[SLIDESHOW=42844]ST. LOUIS (BP) — For more than 170 years, God has blessed the International Mission Board for the spread of the Gospel among the nations — and by God’s grace, 170 years later, the IMB is “standing strong,” IMB President David Platt reported to Southern Baptist Convention messengers June 15.
“I am confident that not every one of [those years] has been easy,” Platt said. “But that’s the beauty of Proverbs 3:5-6. As Southern Baptists have trusted in God, as Southern Baptists have acknowledged Him year after year, God has made our paths straight for the spread of His glory among the nations.”
Ten months ago, in the course of IMB’s normal budgeting process, leaders addressed the reality that the organization had overspent by $210 million over the past six years. Knowing that 80 percent of IMB’s budget is devoted to personnel costs, a diverse group of leaders — including missionaries with collective decades of experience — concluded that for IMB to be in a healthy financial position, the entity needed to reduce the total number of personnel, both overseas and stateside.
“We called every member of the IMB family to go before the Lord in a fresh way and to ask, ‘Are You leading me to make a transition during this time?'” Platt said. “We wanted this process to be as voluntary as possible, and by God’s grace, I can say to you that it was entirely voluntary for every one of our missionaries overseas. For anyone who believed the Lord was leading them to stay overseas, they were able to stay overseas. And for anyone who believed the Lord was leading them to make a transition, we were able to help them generously in that transition.”
Hundreds of personnel transitioned from overseas and stateside roles during the process, Platt said. He thanked Southern Baptists for the outpouring of support they have shown the IMB personnel in transition.
“I praise God for churches, associations, state conventions, the WMU and other entities who have rallied around these retirees and others, helping them redeploy into meaningful ministry across North America,” Platt said. “During a time in which I know the adversary has wanted and worked to divide Southern Baptists, you as a convention have come together in a powerful display of cooperative unity.”
Platt praised God for Southern Baptists’ commitment to stand beside IMB, evidenced by increased giving to the Cooperative Program and the Lottie Moon Christmas Offering for International Missions, which reached a record $165.8 million this year. Platt projected that IMB will be operating with a balanced budget for 2017, with the stage set for a healthy financial future.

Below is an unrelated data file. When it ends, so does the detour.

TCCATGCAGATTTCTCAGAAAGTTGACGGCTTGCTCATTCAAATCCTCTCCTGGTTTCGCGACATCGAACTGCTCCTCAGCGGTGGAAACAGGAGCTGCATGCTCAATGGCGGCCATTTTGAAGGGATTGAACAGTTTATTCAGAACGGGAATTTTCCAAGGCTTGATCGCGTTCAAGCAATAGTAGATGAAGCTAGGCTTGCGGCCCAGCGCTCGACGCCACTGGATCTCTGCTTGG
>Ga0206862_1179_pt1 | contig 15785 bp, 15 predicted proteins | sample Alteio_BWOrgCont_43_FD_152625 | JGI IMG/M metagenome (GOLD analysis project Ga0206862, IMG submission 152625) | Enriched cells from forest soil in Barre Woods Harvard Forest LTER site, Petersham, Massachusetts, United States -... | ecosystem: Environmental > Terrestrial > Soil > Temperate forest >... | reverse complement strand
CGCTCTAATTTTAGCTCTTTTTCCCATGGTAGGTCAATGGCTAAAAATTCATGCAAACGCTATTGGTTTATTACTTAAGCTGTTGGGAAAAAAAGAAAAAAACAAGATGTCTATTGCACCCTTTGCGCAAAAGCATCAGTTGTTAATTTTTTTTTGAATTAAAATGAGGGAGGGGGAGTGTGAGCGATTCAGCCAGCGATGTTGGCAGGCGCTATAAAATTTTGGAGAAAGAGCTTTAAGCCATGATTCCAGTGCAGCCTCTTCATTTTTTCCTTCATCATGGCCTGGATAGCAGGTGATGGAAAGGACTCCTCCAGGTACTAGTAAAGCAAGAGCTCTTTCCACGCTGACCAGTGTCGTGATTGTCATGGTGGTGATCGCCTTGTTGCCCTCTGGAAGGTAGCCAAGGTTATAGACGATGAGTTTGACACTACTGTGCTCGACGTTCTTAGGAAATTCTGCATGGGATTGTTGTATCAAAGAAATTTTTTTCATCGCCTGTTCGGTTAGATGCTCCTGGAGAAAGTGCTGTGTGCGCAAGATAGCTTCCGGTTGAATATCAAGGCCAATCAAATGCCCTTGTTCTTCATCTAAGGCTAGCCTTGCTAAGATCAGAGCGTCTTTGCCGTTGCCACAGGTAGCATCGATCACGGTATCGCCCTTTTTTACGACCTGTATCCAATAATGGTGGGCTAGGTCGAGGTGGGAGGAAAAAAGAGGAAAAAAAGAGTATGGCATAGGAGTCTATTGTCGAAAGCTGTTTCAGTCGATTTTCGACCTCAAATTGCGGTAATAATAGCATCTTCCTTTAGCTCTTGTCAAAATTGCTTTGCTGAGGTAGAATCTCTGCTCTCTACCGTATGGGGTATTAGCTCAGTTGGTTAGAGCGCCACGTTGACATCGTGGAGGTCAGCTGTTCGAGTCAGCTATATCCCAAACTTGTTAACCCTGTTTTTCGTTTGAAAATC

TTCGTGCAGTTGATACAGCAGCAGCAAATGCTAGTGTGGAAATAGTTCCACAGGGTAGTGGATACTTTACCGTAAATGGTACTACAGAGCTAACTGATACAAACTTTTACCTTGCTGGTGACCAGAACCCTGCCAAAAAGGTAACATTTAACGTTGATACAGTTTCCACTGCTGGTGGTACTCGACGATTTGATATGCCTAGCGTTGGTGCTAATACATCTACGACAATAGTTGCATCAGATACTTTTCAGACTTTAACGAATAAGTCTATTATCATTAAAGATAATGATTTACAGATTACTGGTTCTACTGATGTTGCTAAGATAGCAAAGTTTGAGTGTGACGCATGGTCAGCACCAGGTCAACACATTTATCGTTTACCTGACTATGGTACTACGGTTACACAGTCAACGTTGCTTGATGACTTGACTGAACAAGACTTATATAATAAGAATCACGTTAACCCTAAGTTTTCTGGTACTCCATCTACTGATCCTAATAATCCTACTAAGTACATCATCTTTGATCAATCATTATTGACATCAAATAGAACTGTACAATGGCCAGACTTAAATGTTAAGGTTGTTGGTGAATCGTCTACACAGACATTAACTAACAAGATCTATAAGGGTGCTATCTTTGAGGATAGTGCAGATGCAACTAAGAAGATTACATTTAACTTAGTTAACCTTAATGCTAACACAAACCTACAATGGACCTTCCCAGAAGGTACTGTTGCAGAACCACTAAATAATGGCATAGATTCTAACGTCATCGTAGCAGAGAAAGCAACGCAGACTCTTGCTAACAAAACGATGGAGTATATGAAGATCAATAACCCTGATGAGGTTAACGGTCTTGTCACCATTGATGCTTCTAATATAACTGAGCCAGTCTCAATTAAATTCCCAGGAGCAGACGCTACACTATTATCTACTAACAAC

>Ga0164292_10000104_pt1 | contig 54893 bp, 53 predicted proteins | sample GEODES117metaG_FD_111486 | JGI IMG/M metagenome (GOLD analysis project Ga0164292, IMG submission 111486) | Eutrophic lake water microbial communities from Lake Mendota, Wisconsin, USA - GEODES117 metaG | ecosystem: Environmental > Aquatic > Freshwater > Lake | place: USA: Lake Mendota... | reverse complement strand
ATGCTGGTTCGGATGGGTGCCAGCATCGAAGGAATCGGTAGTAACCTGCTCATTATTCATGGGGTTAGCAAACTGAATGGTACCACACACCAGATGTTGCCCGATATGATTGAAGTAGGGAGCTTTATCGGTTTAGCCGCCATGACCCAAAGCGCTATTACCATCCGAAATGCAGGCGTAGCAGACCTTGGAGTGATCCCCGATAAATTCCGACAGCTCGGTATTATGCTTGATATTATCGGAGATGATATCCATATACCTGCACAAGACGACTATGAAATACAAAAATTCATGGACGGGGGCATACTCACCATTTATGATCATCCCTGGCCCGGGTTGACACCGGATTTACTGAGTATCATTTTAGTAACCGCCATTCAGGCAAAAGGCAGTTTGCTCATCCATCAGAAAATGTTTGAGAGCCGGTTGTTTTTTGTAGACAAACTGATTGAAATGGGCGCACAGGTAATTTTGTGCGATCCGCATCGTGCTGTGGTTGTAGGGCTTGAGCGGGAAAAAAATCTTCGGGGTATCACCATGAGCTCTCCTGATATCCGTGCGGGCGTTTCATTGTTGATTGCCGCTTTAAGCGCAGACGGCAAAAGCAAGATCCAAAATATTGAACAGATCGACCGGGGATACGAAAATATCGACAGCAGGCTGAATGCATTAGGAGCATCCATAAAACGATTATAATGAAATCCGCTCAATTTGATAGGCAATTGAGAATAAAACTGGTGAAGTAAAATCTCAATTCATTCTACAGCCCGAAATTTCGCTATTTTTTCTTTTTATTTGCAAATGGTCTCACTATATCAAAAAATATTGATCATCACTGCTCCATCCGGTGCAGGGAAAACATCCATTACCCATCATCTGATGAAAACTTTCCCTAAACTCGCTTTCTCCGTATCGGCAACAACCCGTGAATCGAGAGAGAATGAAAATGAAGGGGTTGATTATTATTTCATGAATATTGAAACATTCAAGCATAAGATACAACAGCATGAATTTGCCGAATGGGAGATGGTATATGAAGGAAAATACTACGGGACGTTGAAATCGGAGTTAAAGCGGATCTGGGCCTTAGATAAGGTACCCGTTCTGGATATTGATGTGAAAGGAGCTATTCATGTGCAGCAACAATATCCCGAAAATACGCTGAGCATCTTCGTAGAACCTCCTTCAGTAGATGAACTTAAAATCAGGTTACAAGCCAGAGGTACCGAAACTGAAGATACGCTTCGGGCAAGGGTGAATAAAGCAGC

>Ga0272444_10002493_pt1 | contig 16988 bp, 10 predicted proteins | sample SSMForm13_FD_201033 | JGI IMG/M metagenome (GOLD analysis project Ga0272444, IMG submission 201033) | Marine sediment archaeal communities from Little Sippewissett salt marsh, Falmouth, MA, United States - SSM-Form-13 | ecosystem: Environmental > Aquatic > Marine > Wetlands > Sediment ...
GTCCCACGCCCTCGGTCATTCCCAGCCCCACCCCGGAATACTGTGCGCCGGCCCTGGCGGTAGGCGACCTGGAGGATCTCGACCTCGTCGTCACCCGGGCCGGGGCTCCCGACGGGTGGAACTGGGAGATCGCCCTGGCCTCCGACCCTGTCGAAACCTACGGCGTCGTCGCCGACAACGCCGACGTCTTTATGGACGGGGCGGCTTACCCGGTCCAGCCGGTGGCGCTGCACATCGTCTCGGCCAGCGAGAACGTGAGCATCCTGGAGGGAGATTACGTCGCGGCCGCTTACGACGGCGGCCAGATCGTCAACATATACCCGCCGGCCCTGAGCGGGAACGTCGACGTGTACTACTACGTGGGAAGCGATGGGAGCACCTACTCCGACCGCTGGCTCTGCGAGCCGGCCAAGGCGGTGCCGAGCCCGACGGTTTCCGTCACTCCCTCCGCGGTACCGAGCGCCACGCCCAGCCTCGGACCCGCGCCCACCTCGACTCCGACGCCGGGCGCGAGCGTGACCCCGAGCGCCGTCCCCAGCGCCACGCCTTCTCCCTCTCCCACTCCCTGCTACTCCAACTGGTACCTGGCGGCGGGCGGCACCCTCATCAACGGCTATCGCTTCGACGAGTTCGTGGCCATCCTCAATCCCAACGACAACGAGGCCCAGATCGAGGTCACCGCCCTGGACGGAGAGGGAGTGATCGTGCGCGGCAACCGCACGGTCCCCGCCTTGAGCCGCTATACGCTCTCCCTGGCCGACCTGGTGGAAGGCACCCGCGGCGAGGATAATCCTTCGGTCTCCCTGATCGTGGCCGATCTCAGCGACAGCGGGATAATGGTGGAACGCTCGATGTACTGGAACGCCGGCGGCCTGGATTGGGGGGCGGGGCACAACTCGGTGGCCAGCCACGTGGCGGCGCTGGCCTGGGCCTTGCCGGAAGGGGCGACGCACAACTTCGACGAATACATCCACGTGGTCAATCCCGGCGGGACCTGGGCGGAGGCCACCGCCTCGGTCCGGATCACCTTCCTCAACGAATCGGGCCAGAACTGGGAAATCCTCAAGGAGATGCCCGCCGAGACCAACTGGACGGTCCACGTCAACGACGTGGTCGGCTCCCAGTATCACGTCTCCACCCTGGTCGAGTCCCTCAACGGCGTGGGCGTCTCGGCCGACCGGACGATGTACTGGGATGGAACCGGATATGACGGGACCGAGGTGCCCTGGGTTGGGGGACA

“Thank you, Southern Baptists, for saying, ‘We believe in the IMB. We care about people who’ve never heard the Gospel. And we want to get the Gospel to them,'” Platt said.
Pathways, people, places
Thousands of missionaries and seasoned leaders with thousands of years of collective experience remain on the field, he said. This mission force maintains IMB as the largest missions organization of its kind in the world, with potential for the force to grow to thousands more in the days to come.
“Now some might say, ‘You just said goodbye to hundreds of missionaries for financial reasons; what’s the IMB’s strategy for sending thousands more in their place?'” Platt said. “In the months ahead, we are going to be talking with you across this convention of churches about creating more pathways for more people with the Spirit of God to go to more places with the Gospel of God.”
Platt reflected on the staggering world population growth, noting that it wasn’t until 1800 that the world’s population hit 1 billion people. Through exponential growth, the global population is projected to grow to 9 billion people by 2048. Billions remain unreached with the Gospel, and without change, that number will increase.
With Lottie Moon Christmas Offering gifts increasing, and the cost of sending a missionary being about $50,000, “then we can send a couple of hundred more missionaries,” Platt said. “That’s the kind of thinking we must avoid. Our goal as a group of 40,000 churches is not just to send a couple of hundred more missionaries. We want to send thousands more missionaries, and the potential for doing that is real if we’ll create the pathways for that to happen.”
“Let me be crystal clear: the IMB is still going to send full-time, fully-funded career missionaries just like we’ve always sent,” he said. “They are the priceless, precious, critical core of our mission force.”
Those career missionaries will be surrounded with professionals, students, retirees and others who collectively show that global mission “is not just for a select few people in the church, but for multitudes of Spirit-filled men and women across the church,” he said.
“God, give us a vision of thousands more people going from all of our churches through all kinds of pathways for Your glory in all kinds of places all over the world,” he implored.
At the end of IMB’s report, two messengers asked questions from the floor: the first inquired how missionaries who have retired can be contacted for possible interim or part-time mission service in churches, and Platt answered they can contact their state WMU, their state convention, or IMB. The second messenger asked how professionals going overseas to work can be trained to join a mission team, and Platt answered they can email [email protected] or go online to training.imb.org to register for more information on new training resources.